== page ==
In determining reasonableness, the judge must consider whether the facts known to the officer at the time of the stop would warrant a reasonable police officer to suspect a civil infraction or illegal activity. The reasonableness of an officer’s suspicion is determined case by case on the basis. The judge must suppress evidence obtained in an illegal traffic stop. Lawyers that routinely handle motions to suppress and dismiss have the best chance of successfully getting a judge to order the suppression of evidence and the dismissal of all charges!
Police Stop and Questioning of a Pedestrian
Under Michigan law, the seizure of a person occurs when he or she is stopped by the police and does not feel free to leave, or if the police restrain the person. A display of authority that can result in a reasonable feeling of being unable to leave includes where the police activate their lights and siren, display weapons, block the path of a pedestrian, or if they make verbal orders to a person as they approach. Thus, a person is not “seized” when an officer approaches him and seeks voluntary cooperation through non-coercive questioning. On the other hand, if a person is physically restrained or does not reasonably feel able to leave, a seizure has occurred, and it must be legal under the constitution.
“What is a Terry Stop?”
Under the Terry Doctrine, if a police officer has a reasonable, articulable suspicion to believe a person has committed or is committing a crime, he or she may briefly stop that person for further investigation. The scope of any search or seizure must be limited to that which is necessary to quickly confirm or dispel the officer’s objectively supportable suspicion quickly. Searches that exceed that which is necessary are illegal and in violation of the 4th Amendment.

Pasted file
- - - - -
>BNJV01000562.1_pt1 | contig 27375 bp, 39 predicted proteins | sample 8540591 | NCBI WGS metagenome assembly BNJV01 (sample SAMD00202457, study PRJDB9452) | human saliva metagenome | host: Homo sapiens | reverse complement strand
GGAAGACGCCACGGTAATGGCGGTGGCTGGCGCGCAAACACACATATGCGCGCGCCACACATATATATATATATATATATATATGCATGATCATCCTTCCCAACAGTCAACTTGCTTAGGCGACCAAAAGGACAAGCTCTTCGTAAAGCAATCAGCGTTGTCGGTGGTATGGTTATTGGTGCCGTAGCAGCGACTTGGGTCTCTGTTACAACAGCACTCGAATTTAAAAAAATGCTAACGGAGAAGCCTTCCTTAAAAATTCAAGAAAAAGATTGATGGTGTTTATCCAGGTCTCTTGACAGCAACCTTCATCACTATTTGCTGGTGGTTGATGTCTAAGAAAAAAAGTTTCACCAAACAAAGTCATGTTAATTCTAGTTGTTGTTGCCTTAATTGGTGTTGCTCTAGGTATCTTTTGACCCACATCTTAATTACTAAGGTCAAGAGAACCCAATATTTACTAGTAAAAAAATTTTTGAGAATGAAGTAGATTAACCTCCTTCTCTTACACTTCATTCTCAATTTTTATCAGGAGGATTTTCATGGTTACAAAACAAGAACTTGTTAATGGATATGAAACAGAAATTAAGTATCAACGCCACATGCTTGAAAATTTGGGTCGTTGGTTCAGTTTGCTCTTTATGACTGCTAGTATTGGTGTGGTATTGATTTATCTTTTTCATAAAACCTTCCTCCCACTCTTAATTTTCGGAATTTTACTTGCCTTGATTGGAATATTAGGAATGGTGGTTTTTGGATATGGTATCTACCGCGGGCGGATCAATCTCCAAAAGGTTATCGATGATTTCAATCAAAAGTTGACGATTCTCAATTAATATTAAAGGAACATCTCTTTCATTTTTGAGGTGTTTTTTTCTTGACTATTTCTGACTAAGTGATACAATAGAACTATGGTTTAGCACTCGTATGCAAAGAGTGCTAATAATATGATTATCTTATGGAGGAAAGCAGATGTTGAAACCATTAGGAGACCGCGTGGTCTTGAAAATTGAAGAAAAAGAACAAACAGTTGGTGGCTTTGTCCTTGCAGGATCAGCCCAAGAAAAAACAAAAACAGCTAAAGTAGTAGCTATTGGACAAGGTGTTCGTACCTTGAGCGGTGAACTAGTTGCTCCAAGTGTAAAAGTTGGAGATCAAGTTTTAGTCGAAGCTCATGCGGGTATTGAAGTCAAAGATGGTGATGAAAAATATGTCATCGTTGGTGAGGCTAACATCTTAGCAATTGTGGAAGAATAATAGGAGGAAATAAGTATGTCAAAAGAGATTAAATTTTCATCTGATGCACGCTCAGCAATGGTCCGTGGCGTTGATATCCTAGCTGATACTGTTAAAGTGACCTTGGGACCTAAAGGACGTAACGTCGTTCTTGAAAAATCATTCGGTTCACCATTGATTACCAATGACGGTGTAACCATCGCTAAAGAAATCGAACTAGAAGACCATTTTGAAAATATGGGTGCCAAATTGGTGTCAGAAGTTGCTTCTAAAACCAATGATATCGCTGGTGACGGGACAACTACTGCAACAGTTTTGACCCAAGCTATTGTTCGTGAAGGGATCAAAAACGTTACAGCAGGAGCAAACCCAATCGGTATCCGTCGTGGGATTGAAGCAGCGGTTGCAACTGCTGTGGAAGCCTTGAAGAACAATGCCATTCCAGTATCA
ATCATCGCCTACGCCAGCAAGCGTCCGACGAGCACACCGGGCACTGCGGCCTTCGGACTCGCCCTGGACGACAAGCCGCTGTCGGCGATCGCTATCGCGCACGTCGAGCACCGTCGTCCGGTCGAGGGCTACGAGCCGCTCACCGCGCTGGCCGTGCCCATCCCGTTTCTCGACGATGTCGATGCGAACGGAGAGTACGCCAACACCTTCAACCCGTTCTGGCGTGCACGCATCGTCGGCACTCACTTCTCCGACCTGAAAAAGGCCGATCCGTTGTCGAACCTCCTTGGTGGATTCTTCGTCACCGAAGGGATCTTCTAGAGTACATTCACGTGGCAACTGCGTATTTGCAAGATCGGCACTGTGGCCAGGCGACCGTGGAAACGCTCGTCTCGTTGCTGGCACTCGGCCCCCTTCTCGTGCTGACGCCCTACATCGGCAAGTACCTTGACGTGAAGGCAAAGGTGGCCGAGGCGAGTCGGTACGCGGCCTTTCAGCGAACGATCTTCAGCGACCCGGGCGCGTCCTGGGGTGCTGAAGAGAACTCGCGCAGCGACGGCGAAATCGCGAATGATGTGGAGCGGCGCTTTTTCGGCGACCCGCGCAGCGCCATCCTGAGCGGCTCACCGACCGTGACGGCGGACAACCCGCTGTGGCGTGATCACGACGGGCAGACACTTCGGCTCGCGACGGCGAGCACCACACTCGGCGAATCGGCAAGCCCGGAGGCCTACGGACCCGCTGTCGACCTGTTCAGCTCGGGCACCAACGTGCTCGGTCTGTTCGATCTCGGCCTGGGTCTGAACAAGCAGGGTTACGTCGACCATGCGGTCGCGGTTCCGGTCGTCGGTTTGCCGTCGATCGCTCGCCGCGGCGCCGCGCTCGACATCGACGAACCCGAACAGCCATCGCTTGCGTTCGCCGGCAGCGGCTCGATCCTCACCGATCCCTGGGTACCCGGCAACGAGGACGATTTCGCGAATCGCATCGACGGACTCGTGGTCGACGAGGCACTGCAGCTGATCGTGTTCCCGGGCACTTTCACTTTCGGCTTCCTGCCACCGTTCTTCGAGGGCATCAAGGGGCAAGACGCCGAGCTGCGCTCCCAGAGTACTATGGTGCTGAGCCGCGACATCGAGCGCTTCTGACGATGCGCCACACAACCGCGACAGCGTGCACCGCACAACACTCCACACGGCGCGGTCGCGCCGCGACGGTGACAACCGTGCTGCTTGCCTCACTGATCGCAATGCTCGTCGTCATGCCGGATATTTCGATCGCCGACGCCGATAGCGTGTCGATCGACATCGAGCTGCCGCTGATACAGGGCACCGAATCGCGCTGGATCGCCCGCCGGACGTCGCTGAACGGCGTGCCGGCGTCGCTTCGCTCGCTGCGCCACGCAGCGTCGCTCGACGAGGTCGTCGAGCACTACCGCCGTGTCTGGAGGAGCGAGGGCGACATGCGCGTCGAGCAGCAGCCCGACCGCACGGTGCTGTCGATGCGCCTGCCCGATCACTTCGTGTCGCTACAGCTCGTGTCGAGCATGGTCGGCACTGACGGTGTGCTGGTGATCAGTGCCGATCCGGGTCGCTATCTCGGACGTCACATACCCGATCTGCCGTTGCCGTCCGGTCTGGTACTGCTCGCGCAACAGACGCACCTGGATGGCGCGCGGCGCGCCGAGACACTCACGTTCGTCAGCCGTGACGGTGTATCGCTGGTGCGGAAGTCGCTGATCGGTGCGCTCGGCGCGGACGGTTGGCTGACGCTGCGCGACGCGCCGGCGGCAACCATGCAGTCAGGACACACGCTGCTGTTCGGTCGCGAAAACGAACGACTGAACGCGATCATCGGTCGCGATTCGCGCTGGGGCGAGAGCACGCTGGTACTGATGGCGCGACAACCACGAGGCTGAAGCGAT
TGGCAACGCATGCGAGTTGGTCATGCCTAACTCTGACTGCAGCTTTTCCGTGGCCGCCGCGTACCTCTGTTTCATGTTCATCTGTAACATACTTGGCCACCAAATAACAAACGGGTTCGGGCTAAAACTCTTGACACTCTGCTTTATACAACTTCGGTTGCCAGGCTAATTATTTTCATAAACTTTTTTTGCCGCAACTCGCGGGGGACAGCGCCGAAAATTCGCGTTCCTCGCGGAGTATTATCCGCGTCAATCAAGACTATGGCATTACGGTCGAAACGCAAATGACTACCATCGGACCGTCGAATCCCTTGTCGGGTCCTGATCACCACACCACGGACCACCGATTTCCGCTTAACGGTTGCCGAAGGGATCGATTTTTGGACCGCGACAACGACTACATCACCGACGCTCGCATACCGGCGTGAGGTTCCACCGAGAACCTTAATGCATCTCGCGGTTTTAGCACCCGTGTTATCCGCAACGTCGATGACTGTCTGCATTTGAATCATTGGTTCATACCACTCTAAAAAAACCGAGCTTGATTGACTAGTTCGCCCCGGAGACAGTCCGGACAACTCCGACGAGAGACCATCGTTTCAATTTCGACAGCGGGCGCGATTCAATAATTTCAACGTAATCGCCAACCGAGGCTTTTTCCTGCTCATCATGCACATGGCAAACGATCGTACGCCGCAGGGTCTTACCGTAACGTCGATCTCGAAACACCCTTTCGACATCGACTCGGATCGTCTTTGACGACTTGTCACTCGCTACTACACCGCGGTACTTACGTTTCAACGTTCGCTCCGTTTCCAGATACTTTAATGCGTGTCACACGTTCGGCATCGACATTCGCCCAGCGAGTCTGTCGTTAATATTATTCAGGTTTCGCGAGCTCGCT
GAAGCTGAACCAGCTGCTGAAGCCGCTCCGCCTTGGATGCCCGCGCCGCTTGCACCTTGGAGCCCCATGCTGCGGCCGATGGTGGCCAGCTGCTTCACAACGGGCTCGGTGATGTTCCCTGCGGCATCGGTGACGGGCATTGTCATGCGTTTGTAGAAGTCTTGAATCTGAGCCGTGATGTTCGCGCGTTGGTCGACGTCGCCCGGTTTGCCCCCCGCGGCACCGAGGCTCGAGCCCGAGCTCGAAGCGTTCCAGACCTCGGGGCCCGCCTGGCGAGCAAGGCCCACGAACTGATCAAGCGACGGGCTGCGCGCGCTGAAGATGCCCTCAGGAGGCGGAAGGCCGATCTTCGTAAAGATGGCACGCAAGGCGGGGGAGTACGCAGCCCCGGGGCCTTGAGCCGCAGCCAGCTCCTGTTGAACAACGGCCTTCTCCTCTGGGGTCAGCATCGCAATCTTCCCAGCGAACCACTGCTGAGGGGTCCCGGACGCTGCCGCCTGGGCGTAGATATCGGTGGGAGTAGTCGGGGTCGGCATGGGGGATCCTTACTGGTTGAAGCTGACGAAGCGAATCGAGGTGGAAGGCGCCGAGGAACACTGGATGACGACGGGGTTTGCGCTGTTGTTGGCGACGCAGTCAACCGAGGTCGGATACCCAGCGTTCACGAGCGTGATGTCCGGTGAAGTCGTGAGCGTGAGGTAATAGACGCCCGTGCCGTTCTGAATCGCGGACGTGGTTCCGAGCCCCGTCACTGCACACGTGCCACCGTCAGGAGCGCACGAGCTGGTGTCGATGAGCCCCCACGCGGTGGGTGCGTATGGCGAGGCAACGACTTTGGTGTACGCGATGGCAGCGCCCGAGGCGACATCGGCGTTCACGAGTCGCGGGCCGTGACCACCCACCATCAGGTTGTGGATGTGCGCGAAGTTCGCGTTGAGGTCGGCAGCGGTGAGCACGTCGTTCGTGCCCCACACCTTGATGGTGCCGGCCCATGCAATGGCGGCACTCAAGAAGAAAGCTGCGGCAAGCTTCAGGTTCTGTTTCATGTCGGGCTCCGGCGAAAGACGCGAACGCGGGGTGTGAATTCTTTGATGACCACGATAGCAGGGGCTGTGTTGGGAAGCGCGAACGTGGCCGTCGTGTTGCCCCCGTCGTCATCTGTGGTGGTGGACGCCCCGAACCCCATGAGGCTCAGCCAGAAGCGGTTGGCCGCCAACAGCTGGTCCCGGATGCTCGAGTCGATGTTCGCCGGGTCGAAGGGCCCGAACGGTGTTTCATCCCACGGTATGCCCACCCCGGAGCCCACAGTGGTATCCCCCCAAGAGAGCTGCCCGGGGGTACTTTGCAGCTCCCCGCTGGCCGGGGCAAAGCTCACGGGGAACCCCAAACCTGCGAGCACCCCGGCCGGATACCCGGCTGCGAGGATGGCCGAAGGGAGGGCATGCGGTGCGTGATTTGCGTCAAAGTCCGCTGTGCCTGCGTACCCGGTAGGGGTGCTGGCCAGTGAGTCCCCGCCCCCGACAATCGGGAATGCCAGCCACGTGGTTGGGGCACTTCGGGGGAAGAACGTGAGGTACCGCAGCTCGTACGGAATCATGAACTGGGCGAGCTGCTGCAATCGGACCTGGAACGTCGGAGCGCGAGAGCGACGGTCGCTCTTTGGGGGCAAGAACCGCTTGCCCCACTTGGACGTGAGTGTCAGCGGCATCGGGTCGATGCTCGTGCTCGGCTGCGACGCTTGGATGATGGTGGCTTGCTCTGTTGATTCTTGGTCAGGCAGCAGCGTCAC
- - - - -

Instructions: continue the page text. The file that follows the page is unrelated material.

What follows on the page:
Arrest Without a Warrant
To lawfully arrest a person without a warrant, a police officer must possess information demonstrating probable cause to believe that a criminal offense has occurred and that the defendant committed it. The judge determines if there is probable cause based on the facts and circumstances known to the officer at the time of the arrest. Though an illegal arrest does not, by itself, automatically result in the dismissal of the charges, any evidence obtained as a result of the illegal arrest is suppressed and not admissible in court.
When Consent is Not Consent
The fact that a person agreed to a search does not necessarily mean that the search is lawful. If the police coerce, manipulate, or improperly influence a person to consent, a court may find a warrantless search invalid.
Michigan Criminal Defense Attorneys – Real Fighters!
When you need a lawyer to stand up and protect your rights, the Defense Team with LEWIS & DICKSTEIN, P.L.L.C. is ready, willing, and able to protect and defend you. If the prosecutor and judge are fighting to put you away, we will fight even harder to protect you. If your rights have been violated, we will do whatever is necessary to expose the violation. When things get serious, and your life is on the line, you need LEWIS & DICKSTEIN, P.L.L.C in your corner. Call us for a free consultation at (248) 263-6800 or complete a Request for Assistance Form and a seriously experienced criminal defense lawyer will promptly contact you.